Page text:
Politics makes strange bedfellows [electronic resource] : why political and industrial diversity helps contract lobby organizations retain clients and make money
- Sasha Goodman.
- Physical description
- 1 online resource.
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- ["Many studies examine why organizations are shaped by their institutional environment, but few seek to understand the process of organizations attempting to influence the government. This dissertation focuses on an industry dedicated to influencing elite members of the nation-state: contract lobby organizations. These companies serve clients by monitoring government for threats and opportunities, and then promoting or countering changes to the status quo. They do so through coalitions of politically and industrially affiliated lobbyists who engage with policymakers directly. There are two basic approaches to employing lobbyists. One is to specialize by having only one type (for example, only Republicans who specialize in the defense industry). The other is to generalize by having a team balanced across a diverse set of political and industrial categories. I examine these organizational structures to challenge the broadly held position that specialized organizations perform better relative to the generalists they compete with. Contrary to the common finding, this study reveals that a generalist approach is more useful for lobby organizations in terms of reducing failure and increasing revenue growth. This exception occurs because these organizations must engage a group constrained by a norm prescribing collective agreement. Diverse teams are better positioned to monitor the population as a whole by contacting a broad sample, increasing the validity of identified threats and opportunities. They are in a better position to influence the population of Congress members by recruiting observable champions to their cause who belong to several categories, amplifying the legitimacy of their issue and reducing the appearance of controversy. This mechanism establishes a link between the observed organizational structure and organizational performance."]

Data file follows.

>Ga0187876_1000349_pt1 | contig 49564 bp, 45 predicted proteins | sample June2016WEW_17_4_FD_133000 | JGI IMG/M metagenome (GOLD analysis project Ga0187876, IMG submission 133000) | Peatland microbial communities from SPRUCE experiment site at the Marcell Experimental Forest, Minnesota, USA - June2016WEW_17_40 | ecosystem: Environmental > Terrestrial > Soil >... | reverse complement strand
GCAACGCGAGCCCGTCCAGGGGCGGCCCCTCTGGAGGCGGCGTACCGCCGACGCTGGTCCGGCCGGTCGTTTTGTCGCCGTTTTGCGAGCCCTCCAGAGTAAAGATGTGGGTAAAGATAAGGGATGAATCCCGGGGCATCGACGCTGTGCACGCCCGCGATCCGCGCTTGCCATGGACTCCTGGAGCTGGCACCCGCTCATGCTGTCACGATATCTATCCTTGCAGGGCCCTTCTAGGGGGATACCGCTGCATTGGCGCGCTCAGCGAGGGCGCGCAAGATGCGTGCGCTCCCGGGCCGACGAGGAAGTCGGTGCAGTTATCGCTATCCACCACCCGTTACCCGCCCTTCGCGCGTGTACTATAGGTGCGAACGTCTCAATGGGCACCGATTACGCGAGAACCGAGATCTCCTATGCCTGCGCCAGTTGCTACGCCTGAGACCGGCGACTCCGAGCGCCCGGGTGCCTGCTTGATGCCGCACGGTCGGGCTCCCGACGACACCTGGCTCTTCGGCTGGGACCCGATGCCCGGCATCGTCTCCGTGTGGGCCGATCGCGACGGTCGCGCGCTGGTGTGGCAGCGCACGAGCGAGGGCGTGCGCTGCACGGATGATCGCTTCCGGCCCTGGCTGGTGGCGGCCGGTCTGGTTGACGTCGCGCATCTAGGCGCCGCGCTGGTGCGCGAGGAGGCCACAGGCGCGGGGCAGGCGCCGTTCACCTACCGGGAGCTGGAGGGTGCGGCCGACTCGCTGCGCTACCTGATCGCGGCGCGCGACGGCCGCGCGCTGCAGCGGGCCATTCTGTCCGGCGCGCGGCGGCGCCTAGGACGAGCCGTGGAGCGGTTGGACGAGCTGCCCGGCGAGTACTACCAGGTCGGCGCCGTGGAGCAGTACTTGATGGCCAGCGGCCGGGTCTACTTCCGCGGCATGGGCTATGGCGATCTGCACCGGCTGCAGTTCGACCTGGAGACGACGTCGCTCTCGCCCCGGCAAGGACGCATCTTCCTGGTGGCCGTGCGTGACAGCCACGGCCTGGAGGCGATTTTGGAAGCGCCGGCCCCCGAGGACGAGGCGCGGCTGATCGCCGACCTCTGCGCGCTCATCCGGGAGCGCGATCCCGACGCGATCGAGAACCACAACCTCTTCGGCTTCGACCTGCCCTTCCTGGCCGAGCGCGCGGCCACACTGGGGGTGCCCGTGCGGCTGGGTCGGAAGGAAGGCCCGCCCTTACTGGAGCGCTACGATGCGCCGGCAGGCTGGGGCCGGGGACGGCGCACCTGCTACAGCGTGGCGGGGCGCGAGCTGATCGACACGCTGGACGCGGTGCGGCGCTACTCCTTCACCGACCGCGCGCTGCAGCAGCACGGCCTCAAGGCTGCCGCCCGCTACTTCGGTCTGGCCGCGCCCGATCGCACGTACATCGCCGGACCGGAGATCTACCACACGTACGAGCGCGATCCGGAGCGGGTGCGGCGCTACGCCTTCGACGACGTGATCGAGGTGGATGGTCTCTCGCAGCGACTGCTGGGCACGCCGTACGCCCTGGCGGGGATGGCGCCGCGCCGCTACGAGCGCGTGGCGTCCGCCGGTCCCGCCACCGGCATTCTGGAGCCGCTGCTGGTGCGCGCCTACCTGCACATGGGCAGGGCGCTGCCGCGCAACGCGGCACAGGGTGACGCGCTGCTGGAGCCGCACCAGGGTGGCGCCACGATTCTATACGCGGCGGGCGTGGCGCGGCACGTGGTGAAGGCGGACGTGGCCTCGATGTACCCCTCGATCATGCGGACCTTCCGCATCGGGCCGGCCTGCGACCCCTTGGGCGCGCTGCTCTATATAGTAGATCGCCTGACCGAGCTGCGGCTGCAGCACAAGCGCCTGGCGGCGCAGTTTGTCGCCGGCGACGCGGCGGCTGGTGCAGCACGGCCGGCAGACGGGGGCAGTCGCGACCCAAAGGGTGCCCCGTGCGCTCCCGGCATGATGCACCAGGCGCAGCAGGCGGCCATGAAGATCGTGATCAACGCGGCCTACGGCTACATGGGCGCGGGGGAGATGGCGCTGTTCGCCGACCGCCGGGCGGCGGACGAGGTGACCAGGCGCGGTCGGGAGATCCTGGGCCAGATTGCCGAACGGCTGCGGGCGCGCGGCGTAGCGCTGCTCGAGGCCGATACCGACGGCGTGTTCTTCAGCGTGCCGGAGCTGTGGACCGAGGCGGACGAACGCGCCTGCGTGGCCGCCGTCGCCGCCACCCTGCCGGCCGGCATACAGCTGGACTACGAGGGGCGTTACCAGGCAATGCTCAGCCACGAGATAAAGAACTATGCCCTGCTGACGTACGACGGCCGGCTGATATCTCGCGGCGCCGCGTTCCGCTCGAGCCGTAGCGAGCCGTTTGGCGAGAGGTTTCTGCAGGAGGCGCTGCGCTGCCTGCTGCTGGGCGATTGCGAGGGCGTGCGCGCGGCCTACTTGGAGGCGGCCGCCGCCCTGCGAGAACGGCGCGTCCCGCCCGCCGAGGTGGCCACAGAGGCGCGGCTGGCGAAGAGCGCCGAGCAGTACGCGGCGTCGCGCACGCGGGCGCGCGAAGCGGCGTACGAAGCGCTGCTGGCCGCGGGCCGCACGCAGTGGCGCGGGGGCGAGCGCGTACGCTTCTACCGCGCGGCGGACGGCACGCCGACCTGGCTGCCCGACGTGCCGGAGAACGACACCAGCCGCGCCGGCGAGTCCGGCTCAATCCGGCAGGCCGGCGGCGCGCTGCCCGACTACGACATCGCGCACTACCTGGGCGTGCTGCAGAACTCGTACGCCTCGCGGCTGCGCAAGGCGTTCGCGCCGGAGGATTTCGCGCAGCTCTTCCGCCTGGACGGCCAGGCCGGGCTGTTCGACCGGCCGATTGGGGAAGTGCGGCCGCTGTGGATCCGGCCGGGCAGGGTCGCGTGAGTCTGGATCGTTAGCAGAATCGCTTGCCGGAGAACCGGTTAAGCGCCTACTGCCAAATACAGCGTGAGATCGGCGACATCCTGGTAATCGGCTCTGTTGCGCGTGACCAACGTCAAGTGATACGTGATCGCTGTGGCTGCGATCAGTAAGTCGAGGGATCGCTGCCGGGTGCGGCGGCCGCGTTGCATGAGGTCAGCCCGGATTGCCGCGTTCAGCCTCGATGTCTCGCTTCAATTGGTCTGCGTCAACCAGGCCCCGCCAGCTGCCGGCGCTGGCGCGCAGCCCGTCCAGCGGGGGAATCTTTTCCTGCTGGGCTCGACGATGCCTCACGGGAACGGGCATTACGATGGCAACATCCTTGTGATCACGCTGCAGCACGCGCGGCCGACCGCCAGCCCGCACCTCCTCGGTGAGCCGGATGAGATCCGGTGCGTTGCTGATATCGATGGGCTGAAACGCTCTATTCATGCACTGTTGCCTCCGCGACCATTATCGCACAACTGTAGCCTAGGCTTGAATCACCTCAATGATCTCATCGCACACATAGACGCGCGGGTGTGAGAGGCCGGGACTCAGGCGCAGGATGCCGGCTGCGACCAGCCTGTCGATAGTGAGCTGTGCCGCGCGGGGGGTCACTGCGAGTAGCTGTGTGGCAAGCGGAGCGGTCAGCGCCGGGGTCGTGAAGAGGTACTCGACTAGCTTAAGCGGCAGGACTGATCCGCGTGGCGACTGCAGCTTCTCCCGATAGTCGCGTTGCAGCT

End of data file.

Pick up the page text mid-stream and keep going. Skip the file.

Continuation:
- Publication date
- Submitted to the Graduate School of Business.
- Thesis (Ph.D.)--Stanford University, 2011.
- Related Work
- Stanford University. Graduate School of Business Dissertation. 2011.
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